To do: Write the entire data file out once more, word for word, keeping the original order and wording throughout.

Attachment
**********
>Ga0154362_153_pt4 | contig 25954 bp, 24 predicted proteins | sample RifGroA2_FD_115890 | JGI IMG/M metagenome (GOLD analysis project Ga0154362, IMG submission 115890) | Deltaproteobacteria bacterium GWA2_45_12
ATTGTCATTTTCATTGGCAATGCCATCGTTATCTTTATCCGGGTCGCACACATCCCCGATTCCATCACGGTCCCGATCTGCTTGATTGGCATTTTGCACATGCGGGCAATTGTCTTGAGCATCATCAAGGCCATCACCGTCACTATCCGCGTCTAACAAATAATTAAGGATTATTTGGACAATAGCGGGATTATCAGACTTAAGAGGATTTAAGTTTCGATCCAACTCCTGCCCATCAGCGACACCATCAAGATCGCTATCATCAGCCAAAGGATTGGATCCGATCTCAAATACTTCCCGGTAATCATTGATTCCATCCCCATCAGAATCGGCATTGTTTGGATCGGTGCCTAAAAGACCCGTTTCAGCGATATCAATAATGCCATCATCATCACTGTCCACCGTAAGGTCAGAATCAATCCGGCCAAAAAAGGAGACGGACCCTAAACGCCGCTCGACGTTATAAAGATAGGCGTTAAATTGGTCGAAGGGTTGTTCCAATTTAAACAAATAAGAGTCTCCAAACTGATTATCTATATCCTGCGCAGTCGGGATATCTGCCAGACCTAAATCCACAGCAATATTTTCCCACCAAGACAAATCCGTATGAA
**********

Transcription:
>Ga0154362_153_pt4 | contig 25954 bp, 24 predicted proteins | sample RifGroA2_FD_115890 | JGI IMG/M metagenome (GOLD analysis project Ga0154362, IMG submission 115890) | Deltaproteobacteria bacterium GWA2_45_12
ATTGTCATTTTCATTGGCAATGCCATCGTTATCTTTATCCGGGTCGCACACATCCCCGATTCCATCACGGTCCCGATCTGCTTGATTGGCATTTTGCACATGCGGGCAATTGTCTTGAGCATCATCAAGGCCATCACCGTCACTATCCGCGTCTAACAAATAATTAAGGATTATTTGGACAATAGCGGGATTATCAGACTTAAGAGGATTTAAGTTTCGATCCAACTCCTGCCCATCAGCGACACCATCAAGATCGCTATCATCAGCCAAAGGATTGGATCCGATCTCAAATACTTCCCGGTAATCATTGATTCCATCCCCATCAGAATCGGCATTGTTTGGATCGGTGCCTAAAAGACCCGTTTCAGCGATATCAATAATGCCATCATCATCACTGTCCACCGTAAGGTCAGAATCAATCCGGCCAAAAAAGGAGACGGACCCTAAACGCCGCTCGACGTTATAAAGATAGGCGTTAAATTGGTCGAAGGGTTGTTCCAATTTAAACAAATAAGAGTCTCCAAACTGATTATCTATATCCTGCGCAGTCGGGATATCTGCCAGACCTAAATCCACAGCAATATTTTCCCACCAAGACAAATCCGTATGAA